Back in 1978 came out the book “What Computers Can’t Do: The Limits of Artificial Intelligence”, by the philosopher Hubert Dreyfus. This book was a strong attack on the Artificial Intelligence discipline of the day; where AI researchers were optimistic that computers will soon attain human-like intelligence because the brain is essentially a computer manipulating discrete data, Dreyfus maintained that this underlying assumption is dead wrong, and that therefore computers cannot and will not attain that goal. Much controversy ensued, of course, but Dreyfus had a point: the AI paradigm of the 1970s was headed towards a dead end. Then, in 1992, Dreyfus issued a revised version: “What Computers Still Can’t Do: A Critique of Artificial Reason”. He updated some details, but the theme remained: computers are limited in acting intelligently like people.
I’m beginning to suspect that in a few years we may see a book created by a computer, titled “Think Again, Dreyfus! We Can Do Anything!”.
I thought of this notion recently while waiting at a traffic light. This light is at the pedestrian crossing at the light rail station near my home, and the only time anyone crosses is after a train stops there. Most of the day the light makes cars stop for no reason. Being an engineer, I immediately started considering solutions: can’t they link the light to the arrival of a train, with timing the system certainly knows? But what if nobody got off? OK: can’t they link it to the presence of pedestrians at the curb, using some sensor to detect them? But then, what if the people are just standing talking, and have no intent to cross? So – can’t the system figure out who plans to cross, the way a human driver would?
And five years ago, that’s where I’d stop, because the behavioral cues of a person about to stop talking and actually cross were too subtle for a computer of that time to discern. It would take a human to do it. But that was then…
Today, I have no doubt that a computer is able to look at a video and decide whether any persons in it intend to step into the street – or if it isn’t today, it will be in a very few years. This is because the developments I’m seeing almost daily in AI, and the rate at which they progress, are growing at breakneck speed to encompass capabilities previously reserved for humans. In fact, my line of thinking goes like this: if a human can figure it out from the video, it means that the information is in there; if it is, then of course a computer can extract it – because a computer can do anything a human can do. Maybe no one bothered to ask it to do this specific task, but if it’s useful, someone will. And no, let’s not start with “Computers will never be able to paint a beautiful painting, or compose a symphony, or fall in love”; the first two tasks are already done, and as for love – I would concede the point if it weren’t that some computers – the ones in our heads – already do experience it. Let’s us wait and see, and meanwhile return to practical tasks that computers are mastering right now.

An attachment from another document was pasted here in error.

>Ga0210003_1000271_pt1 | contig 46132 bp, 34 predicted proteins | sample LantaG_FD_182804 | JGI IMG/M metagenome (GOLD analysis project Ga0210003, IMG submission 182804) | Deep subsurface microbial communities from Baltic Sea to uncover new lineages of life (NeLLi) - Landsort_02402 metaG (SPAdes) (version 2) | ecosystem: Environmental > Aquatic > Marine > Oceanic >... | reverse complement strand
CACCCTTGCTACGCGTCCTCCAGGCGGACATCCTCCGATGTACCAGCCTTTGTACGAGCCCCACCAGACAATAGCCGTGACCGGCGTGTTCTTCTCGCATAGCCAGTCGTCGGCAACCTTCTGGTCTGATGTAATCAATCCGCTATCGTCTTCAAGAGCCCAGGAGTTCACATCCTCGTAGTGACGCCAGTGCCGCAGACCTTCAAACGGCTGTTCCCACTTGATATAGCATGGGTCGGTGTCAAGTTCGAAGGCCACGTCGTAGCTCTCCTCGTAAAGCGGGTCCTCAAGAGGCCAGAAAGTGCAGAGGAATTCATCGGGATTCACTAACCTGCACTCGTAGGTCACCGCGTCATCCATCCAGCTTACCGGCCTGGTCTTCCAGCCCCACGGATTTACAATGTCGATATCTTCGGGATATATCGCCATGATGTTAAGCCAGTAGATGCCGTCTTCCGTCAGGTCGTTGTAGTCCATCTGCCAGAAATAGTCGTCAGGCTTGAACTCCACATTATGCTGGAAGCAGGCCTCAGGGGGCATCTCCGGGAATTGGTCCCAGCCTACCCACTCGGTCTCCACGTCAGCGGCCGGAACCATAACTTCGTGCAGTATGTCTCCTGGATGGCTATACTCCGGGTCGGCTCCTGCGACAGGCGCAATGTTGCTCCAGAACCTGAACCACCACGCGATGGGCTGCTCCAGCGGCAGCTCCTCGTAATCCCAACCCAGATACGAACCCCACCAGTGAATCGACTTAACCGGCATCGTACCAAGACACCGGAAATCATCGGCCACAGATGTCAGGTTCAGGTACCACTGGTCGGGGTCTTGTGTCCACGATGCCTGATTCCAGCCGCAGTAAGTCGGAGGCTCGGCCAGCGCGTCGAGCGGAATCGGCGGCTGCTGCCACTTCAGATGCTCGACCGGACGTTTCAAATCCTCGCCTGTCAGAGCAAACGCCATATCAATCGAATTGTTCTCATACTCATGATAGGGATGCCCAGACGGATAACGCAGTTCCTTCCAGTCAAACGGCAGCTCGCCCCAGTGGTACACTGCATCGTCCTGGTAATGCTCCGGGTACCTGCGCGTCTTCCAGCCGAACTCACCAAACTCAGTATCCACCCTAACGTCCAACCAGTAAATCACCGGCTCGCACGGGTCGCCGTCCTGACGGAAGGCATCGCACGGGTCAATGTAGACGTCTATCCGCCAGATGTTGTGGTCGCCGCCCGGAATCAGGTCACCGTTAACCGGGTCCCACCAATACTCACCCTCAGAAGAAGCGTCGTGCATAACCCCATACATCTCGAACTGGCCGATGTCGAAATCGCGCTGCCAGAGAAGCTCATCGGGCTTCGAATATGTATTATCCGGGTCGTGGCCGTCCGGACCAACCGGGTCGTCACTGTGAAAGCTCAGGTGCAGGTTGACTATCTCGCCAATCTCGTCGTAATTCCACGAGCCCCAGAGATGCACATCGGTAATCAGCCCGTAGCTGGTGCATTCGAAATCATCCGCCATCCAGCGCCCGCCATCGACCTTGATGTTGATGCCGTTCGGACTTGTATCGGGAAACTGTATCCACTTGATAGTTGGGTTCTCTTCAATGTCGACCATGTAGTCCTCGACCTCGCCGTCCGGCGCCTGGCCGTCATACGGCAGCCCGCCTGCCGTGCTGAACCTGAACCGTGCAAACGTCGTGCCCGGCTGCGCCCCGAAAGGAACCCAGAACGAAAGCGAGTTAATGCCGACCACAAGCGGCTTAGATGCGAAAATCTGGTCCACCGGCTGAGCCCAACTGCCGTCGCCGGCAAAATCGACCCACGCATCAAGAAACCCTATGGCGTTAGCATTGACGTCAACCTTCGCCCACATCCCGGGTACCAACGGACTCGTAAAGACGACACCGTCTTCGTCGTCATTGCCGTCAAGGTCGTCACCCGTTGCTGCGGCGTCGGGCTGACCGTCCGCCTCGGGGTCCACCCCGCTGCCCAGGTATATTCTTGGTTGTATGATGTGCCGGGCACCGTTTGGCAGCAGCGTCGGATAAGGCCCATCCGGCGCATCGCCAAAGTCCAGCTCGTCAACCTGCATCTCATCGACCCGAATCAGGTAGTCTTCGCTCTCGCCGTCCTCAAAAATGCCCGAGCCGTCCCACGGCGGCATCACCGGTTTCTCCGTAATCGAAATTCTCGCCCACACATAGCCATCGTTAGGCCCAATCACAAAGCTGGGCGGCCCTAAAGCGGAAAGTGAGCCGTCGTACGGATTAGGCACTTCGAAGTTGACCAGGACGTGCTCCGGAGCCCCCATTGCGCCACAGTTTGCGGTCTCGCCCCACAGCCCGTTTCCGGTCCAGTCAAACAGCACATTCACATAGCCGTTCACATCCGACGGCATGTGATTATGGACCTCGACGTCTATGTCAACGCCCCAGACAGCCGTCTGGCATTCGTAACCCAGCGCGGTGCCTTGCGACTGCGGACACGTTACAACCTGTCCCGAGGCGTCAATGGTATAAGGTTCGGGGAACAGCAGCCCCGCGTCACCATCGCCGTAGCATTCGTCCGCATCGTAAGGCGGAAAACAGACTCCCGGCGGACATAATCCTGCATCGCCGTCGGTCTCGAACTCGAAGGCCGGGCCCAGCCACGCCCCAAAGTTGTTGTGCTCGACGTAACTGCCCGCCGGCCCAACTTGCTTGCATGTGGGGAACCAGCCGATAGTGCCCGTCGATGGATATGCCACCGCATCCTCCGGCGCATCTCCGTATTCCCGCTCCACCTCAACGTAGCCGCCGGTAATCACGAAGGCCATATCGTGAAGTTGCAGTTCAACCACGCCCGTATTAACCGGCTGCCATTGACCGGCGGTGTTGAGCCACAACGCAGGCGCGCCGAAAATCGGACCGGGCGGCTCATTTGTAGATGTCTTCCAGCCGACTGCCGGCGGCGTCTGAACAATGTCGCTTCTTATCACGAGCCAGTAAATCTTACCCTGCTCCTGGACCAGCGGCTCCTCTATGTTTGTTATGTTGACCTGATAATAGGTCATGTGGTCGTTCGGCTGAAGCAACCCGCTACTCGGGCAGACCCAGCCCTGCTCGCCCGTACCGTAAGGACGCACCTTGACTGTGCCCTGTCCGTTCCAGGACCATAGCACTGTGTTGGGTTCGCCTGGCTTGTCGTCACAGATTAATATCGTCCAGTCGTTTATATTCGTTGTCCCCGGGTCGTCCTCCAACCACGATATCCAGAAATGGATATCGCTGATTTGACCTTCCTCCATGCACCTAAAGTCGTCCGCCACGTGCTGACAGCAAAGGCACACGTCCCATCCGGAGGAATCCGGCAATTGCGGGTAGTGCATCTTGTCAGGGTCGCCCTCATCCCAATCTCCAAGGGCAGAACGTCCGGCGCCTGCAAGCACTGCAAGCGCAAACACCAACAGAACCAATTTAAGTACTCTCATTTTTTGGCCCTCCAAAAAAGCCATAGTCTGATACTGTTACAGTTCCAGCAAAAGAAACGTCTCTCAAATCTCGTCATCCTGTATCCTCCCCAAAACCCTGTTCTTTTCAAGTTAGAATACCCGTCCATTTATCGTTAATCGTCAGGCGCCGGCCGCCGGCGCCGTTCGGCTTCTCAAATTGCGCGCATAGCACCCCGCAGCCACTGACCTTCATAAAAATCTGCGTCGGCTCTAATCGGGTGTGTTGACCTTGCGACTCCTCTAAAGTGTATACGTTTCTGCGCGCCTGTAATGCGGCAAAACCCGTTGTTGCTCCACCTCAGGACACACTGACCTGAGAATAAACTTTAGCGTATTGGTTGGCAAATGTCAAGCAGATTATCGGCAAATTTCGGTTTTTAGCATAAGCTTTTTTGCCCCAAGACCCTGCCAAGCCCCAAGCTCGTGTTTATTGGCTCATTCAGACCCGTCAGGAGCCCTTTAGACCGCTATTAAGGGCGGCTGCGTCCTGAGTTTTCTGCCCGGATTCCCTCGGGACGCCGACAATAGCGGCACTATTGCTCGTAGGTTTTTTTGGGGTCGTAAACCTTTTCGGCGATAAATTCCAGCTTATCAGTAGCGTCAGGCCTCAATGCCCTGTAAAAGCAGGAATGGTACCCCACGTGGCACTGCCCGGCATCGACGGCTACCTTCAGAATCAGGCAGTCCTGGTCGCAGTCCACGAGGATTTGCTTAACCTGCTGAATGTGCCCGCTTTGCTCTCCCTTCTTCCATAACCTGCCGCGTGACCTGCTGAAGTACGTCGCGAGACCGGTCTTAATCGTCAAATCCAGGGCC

Every day brings me face to face with such tasks. Until recently these were isolated big deals like winning the world chess title (IBM Deep Blue, 1997), the world Jeopardy title (IBM Watson, 2011) or the world Go title (Google AlphaGo, 2017). But in the past year I notice achievements of a different kind: computers are mastering hard everyday tasks that are much more mundane – and useful. I mean, it’s fine that AlphaGo beat the world champion at Go (a game far harder than chess), but it’s hardly a useful capability. But a computer that can look at a surveillance video and raise an alarm if the people in it are turning violent – that’s a useful functionality with obvious applications. Or a computer that can advise a judge whether releasing a given suspect on bail will endanger the public – that’s already somewhat scary. Or a computer that can read millions of past newspaper stories and learn from them how to predict next year’s epidemics, revolutions and natural disasters (been done). Or the computer that looks at the road in front of my car and alerts me to half a dozen dangers – from potential fender benders to pedestrians jumping into the road. Or…
And the thing is, we don’t even know how these computers do their thing. Those AI researchers in the seventies that Prof. Dreyfus took on were confident they will soon decipher the algorithms used in the brain, and code a computer to be like a brain. But today’s AI relies heavily on machine learning, on big data analysis and artificial neural networks, and these techniques can learn to solve a problem without their programmers ever knowing explicitly how they do it. All they need is a large corpus of training data – of which there is plenty in today’s interconnected information world – and they extract what they need to attack new data. And create new insights; or automate complex processes; or save lives.
And this is today. With computer power doubling every couple of years, in 20 years computers will have 1,000 times the power they now have. I’d be wary what I tell them they can’t do!